Food - Bee Wilson resists a bloodless revolution

"This is without doubt an ingredient that has revolutionised modern cooking," writes the inestimable Delia Smith. She does not mean sliced bread. Nor is she referring to lemon grass, rocket or quince cheese. Nor, for that matter, to any of the basic convenience foods that genuinely have transformed modern home cooking, such as dried pasta, frozen peas or tinned plum tomatoes. No, the revolutionary product at stake is actually Marigold Swiss vegetable bouillon - dried vegetable granules in a tub. If a revolution really has taken place, it has been sudden, bloodless and silent.

Over the past five years or so, this product has achieved a remarkable ascendancy among British food writers. Nigella Lawson often praises it. Delia thinks it is a "star". Sainsbury's magazine has a house policy of mentioning Marigold as an alternative to stock in all recipes printed. It is very hard to explain this trend, given that Marigold bouillon is neither new nor outstandingly delicious.

When it comes to stock, cookery writers used to fall into one of two schools of thought: those who argued that only fresh stock would do, made from bones, bay leaves, carrots, celery, parsley and onion, simmered for several hours, regularly skimmed for scum and well strained through muslin; and those who admitted that they used stock cubes. Elizabeth David moved from the second school to the first. In her revised edition of Italian Food in 1987, she wrote that, in the days of meat rationing, "sometimes I had no alternative but to use the then recently introduced Swiss bouillon cubes. In those days, they seemed quite acceptable. Now I don't find them so. They taste predominantly of salt and monosodium glutamate."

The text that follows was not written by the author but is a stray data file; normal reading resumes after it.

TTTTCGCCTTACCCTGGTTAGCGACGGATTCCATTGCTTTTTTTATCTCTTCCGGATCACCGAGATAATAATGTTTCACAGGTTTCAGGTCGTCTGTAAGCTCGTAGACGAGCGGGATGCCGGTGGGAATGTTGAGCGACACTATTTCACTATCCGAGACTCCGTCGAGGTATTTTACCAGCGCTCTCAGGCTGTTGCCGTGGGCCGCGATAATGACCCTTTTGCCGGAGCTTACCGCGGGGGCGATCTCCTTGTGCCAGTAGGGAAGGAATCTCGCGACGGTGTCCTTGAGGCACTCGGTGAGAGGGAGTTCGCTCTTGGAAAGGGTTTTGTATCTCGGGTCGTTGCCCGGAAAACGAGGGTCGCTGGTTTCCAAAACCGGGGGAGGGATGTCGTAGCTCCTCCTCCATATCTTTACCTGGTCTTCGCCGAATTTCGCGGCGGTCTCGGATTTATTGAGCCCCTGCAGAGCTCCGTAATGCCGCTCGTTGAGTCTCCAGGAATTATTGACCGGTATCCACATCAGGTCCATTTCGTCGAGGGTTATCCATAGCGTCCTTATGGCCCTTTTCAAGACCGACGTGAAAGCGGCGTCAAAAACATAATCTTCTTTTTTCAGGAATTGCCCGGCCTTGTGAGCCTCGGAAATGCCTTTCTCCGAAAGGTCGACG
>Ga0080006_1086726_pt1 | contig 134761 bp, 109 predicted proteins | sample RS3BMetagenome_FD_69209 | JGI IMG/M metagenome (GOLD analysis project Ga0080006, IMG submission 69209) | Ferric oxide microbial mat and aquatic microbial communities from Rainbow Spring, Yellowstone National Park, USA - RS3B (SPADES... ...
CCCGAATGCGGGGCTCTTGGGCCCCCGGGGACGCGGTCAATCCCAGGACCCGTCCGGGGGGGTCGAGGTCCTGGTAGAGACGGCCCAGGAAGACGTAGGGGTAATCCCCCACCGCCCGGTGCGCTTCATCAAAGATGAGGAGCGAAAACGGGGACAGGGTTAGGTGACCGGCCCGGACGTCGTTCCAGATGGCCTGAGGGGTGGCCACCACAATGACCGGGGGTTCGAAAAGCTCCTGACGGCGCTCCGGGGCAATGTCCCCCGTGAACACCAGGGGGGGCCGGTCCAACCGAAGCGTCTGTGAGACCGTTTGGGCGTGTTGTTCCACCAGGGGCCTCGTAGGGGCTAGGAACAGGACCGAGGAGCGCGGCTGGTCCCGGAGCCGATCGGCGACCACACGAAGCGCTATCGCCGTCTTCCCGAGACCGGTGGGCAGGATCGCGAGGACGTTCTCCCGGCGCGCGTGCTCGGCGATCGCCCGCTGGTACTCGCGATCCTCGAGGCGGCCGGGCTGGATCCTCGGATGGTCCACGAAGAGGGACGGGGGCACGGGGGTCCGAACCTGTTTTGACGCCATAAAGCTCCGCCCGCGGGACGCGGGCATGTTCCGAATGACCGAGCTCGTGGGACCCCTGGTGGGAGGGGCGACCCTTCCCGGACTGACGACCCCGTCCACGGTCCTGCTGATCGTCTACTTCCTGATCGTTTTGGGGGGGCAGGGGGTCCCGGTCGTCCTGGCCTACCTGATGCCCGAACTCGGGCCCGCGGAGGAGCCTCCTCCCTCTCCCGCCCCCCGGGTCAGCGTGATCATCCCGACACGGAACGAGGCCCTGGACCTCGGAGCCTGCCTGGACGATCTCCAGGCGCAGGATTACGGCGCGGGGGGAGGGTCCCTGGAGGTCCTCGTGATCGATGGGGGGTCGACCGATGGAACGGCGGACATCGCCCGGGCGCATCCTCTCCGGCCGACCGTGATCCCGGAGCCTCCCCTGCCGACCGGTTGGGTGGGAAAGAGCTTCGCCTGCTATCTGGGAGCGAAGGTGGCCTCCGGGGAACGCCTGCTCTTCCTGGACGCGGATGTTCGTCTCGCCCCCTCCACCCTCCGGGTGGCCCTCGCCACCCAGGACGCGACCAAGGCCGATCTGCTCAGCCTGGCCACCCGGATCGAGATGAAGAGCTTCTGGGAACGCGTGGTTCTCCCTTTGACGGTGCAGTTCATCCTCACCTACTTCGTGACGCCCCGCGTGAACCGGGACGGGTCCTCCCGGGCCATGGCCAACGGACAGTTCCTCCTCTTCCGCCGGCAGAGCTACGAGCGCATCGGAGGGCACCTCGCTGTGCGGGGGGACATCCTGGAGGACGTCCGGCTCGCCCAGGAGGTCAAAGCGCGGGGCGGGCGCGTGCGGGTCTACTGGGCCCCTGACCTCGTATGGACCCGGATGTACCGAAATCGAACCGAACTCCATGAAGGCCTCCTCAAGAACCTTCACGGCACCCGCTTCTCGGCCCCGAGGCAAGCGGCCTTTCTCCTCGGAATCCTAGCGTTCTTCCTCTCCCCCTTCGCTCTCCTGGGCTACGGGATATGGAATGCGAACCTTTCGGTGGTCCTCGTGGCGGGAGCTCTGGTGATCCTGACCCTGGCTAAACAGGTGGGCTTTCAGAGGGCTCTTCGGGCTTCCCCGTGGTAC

There is no monosodium glutamate in Marigold Swiss vegetable bouillon powder. Its unique selling point is that it is as convenient as stock cubes, yet seems more "natural". It is vegan, and is free of genetically modified organisms, artificial flavouring, colouring and preservatives. It is also free of character, except for a slight celery-water savouriness and a little warmth from turmeric and nutmeg. Yet it is just this blandness that makes it the ne plus ultra of the instant stock world.

Marigold Swiss vegetable bouillon is an unlikely example of the winner-takes-all culture. It certainly doesn't look the part. The packaging belongs in a Seventies fitted kitchen: a clunky orange plastic lid on a clumsily designed cardboard cylinder. Marigold is barely advertised. It doesn't taste like a champion, either. There is nothing offensive in the liquid produced when you dissolve two teaspoonfuls in a litre of hot water, as directed. A yellow broth with green flecks of dried parsley, it is vegetably, salty and has no unpleasant aftertaste. But I can't say I'd want to drink it as a "delightful beverage", as the label suggests.

It is all right when used to make vegetable soups, although there hardly seems much point, given that most simple soups, if lovingly made and well seasoned, taste just as good made with water. And Marigold would be useless for the kind of soup - avgolomeno, say, or beef consomme - that depends on fine, gelatinous stock, and worse than useless for producing the meat essences and glazes of classical sauce-making. Yet Marigold addicts seem to use it for almost everything: gravy, slow-cooked French onion soup, casseroles, risotto. The strange thing is that, for many of these dishes, a despised stock cube is superior to Marigold, if you have no proper stock to hand. Marcella Hazan, the queen of risotto, sometimes uses a much-diluted chicken stock cube in place of broth. You can also make a good quick summer soup from a chicken stock cube dissolved in hot water, combined with yoghurt and lemon juice, chilled, and tempered with diced, deseeded cucumber and mint; the same soup made with Marigold is somehow unappetising. But then, revolutions are not noted for their taste.